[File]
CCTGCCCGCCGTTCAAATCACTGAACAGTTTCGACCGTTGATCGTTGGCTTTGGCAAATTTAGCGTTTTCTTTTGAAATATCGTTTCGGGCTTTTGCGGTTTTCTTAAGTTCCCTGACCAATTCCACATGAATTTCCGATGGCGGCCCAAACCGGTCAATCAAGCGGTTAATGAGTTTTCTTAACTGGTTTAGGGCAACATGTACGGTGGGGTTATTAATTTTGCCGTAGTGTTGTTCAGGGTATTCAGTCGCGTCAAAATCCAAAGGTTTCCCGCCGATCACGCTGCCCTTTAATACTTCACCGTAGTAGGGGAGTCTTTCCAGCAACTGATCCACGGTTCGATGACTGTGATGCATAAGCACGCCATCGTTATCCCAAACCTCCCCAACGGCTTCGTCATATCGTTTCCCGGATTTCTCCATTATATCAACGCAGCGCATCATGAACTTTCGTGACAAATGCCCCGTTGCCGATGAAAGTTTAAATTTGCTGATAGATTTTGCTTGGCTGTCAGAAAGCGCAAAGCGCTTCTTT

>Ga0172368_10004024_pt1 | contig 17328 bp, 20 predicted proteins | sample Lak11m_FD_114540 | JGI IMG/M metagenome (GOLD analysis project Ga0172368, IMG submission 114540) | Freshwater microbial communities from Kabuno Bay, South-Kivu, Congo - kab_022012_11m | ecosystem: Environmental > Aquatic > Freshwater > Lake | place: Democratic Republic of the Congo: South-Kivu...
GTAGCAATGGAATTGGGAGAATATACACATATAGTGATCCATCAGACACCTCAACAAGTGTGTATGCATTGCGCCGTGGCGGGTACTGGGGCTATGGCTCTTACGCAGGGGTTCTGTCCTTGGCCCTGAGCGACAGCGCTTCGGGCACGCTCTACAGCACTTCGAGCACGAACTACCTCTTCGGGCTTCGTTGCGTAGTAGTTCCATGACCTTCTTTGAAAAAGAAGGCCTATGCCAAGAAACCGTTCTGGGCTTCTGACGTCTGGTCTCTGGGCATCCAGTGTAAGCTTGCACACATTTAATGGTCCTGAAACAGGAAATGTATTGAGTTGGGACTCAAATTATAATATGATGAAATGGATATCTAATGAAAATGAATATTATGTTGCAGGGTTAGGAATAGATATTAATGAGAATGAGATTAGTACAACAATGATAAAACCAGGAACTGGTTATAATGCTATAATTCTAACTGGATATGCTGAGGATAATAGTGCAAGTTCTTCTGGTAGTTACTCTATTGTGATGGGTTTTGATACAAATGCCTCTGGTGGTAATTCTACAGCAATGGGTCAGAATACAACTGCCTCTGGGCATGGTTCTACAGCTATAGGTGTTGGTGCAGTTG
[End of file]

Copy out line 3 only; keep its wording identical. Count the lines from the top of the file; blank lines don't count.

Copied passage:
GTAGCAATGGAATTGGGAGAATATACACATATAGTGATCCATCAGACACCTCAACAAGTGTGTATGCATTGCGCCGTGGCGGGTACTGGGGCTATGGCTCTTACGCAGGGGTTCTGTCCTTGGCCCTGAGCGACAGCGCTTCGGGCACGCTCTACAGCACTTCGAGCACGAACTACCTCTTCGGGCTTCGTTGCGTAGTAGTTCCATGACCTTCTTTGAAAAAGAAGGCCTATGCCAAGAAACCGTTCTGGGCTTCTGACGTCTGGTCTCTGGGCATCCAGTGTAAGCTTGCACACATTTAATGGTCCTGAAACAGGAAATGTATTGAGTTGGGACTCAAATTATAATATGATGAAATGGATATCTAATGAAAATGAATATTATGTTGCAGGGTTAGGAATAGATATTAATGAGAATGAGATTAGTACAACAATGATAAAACCAGGAACTGGTTATAATGCTATAATTCTAACTGGATATGCTGAGGATAATAGTGCAAGTTCTTCTGGTAGTTACTCTATTGTGATGGGTTTTGATACAAATGCCTCTGGTGGTAATTCTACAGCAATGGGTCAGAATACAACTGCCTCTGGGCATGGTTCTACAGCTATAGGTGTTGGTGCAGTTG